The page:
Conductor David Thye led the Fort Worth Symphony through Handel’s masterwork. But how does it stand up to year after year performances?

Do the Requisite Annual Performances Tarnish the Messiah’s Luster?

Conductor David Thye of the music faculty of Southwestern Baptist Theological Seminary revealed visionary insight into Handel’s Messiah Monday night at Bass Performance Hall in the traditional annual presentation of the venerable oratorio by the Fort Worth Symphony.

Philosphically, one could question the annual presentation of the same work, year after year, to the point that it becomes more of an icon that a work of art. Likewise, one could question the necessity of trimming the piece into a version that is basically most of Part I with highlights from Part II and Part III.

Still, if any work deserves (and can withstand) habitual repetition, it is Messiah. The deeply ruminative arias, the succinct and grand choral utterances, and the lean, energetic counterpoint continue to engage twenty-first century audiences as surely as those same elements thrilled the rising merchant class and intellectually involved aristocracy of eighteenth-century Britain and Ireland. It is no coincidence that it was in the culture surrounding the creation of Messiah that the concept that a work of music could contain durability, and could be meaningful a year or a decade or a century after its first performance, first emerged.

Though an uncut performance would be ideal and, in the right circumstances more interesting than the truncated version presented annually by the Fort Worth Symphony, logistical demands and the short, distracted attention span of the modern audience, many of whom have to be at work by 9 the next day, demand a version trimmed down to two hours.

Those minor points aside, conductor Thye’s mastery of this epic score became increasingly evident as the evening proceeded. The Fort Worth Symphony was slightly reduced to late eighteenth-century proportions. Thye introduced a further element of contrast and subtle shift of color and weight by reducing the strings even further—essentially by half—for most of the solo arias, then calling on the full ensemble to accompany the 120-voice Southwestern Seminary Master Chorale. Through this approach, the marvelous triptych of choruses at the opening of Part II, one of the most sublime moments in the entire choral-orchestral repertoire, took on an unusually rich texture, beautifully carrying the somber text. The string section played with impressive, razor-sharp precision and clarity throughout the evening. The little fugato for violins in the final chorus was breathtaking, particularly next to the wide-open grandeur of the chorus at that point.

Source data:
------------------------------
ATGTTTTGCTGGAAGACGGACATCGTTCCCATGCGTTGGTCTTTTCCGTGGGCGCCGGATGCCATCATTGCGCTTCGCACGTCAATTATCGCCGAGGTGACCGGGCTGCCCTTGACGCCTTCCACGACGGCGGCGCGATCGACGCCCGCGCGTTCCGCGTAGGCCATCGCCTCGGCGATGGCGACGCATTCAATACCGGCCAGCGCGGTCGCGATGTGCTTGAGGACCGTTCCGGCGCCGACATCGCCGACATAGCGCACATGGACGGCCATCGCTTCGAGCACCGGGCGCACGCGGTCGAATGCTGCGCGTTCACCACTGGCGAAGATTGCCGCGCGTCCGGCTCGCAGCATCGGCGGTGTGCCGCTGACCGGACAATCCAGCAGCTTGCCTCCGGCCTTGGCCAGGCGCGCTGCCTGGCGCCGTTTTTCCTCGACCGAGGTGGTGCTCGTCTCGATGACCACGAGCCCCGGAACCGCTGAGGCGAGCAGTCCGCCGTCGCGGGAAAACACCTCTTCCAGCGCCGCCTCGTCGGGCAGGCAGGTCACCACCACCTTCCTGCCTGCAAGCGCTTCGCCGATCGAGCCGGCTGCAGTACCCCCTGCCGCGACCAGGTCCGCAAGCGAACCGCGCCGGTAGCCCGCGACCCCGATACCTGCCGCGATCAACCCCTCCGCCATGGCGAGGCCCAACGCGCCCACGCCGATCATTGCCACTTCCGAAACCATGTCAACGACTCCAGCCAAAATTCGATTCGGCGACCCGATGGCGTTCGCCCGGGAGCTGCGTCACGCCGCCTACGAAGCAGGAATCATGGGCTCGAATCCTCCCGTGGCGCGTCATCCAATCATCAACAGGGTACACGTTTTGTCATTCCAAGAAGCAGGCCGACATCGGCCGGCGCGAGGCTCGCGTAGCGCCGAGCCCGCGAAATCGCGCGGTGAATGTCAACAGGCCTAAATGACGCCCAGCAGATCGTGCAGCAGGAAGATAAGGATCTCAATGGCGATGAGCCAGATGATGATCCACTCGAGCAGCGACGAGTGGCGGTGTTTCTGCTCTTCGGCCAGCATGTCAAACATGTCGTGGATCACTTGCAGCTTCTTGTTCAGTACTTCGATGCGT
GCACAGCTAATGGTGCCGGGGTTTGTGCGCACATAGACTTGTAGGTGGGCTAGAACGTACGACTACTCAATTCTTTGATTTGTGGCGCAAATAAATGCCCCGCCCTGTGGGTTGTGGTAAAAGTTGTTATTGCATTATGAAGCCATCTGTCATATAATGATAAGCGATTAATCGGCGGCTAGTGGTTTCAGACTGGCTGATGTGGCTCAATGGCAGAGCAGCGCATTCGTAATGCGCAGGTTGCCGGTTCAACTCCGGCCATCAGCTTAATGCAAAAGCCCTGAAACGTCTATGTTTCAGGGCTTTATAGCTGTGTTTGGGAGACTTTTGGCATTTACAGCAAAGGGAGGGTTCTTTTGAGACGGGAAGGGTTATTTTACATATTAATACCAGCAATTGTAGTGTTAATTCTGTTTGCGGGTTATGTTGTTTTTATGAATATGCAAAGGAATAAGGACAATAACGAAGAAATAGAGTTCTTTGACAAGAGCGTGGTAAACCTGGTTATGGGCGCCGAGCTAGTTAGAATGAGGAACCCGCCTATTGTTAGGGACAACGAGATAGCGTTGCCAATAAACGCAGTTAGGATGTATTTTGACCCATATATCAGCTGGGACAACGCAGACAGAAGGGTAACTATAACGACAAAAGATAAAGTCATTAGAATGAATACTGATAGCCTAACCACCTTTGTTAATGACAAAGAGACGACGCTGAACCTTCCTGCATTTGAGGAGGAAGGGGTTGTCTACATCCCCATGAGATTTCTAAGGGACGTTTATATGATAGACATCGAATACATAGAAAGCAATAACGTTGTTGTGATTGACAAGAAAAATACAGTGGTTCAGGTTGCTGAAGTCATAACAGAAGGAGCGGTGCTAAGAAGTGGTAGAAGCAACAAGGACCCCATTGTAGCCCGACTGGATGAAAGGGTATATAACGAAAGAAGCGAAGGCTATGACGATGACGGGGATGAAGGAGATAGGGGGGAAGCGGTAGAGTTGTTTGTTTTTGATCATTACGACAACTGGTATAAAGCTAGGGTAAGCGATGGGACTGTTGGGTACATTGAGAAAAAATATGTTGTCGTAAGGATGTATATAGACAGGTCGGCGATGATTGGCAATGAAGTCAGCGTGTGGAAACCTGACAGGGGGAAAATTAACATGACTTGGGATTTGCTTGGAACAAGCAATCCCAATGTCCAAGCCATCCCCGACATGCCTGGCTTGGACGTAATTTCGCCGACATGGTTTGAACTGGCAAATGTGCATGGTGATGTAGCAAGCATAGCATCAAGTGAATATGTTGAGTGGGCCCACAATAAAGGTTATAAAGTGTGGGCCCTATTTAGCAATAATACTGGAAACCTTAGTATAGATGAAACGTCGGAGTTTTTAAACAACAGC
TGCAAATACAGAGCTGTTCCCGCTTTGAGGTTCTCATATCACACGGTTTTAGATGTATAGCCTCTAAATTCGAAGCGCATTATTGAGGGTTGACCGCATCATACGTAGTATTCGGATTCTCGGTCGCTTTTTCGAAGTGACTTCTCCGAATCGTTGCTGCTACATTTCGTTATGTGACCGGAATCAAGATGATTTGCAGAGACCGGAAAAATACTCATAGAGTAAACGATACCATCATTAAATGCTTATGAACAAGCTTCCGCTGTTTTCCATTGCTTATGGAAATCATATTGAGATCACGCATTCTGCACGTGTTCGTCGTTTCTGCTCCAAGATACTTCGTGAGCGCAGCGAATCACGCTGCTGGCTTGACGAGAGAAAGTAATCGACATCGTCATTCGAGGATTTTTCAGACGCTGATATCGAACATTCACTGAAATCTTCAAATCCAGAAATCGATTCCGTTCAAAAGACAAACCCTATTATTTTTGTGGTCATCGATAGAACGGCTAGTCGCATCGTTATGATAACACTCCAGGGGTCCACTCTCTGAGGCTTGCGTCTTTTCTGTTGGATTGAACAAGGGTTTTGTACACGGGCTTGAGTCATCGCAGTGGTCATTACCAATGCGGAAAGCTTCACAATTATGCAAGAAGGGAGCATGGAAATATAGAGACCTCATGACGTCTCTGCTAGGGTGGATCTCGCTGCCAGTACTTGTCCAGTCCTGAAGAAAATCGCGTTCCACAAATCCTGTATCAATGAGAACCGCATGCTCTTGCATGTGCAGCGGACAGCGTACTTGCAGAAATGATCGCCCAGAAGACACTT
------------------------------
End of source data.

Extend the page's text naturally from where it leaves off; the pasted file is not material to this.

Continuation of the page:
The soloists, all locally based, could easily hold their own on any concert stage in the world. Tenor John Cornish showed off a fine sense of serenity and vocal virtuosity in the opening aria. Soprano Anne Beloncik brought a brilliant lightness to her role. Contralto Angela Faith Cofer, as always, combined her emotional command of the literary aspects of the text with a genius for pacing within Handel’s demanding alto arias. But it was baritone J. David Robinson who made the greatest impression in this performance, producing several high points, beginning with a display of miraculous lung power in his first aria, and in the powerful crescendo in the final phrase of his second aria, “But Who May Abide?”

Thye’s understanding of the score was brought home again in the “Hallelujah Chorus,” as he underlined, at once subtly and brilliantly, the shift of volume and timbre between the phrase “The kingdom of this world,” emphasizing the dark, reticent aspect of the music at the point, and the subsequent “Is become the kingdom of our Lord,” in which he drew out the complete brilliance of Handel’s orchestration and choral writing at that moment. In a memorable and highly effective musical strategy, Thye called on the larger orchestral ensemble to accompany the penultimate, and, in this performance, climatic moment, the baritone aria “The Trumpet Shall Sound.” Here, soloist Robinson pulled out his full expressive range in collaboration with a handsomely shaped reading of the trumpet obbligato by Steve Weger to crown—and justify—this year’s version of a Fort Worth musical tradition.

Photo: David Thye (Courtesy of Southwest Theological Baptist Seminary).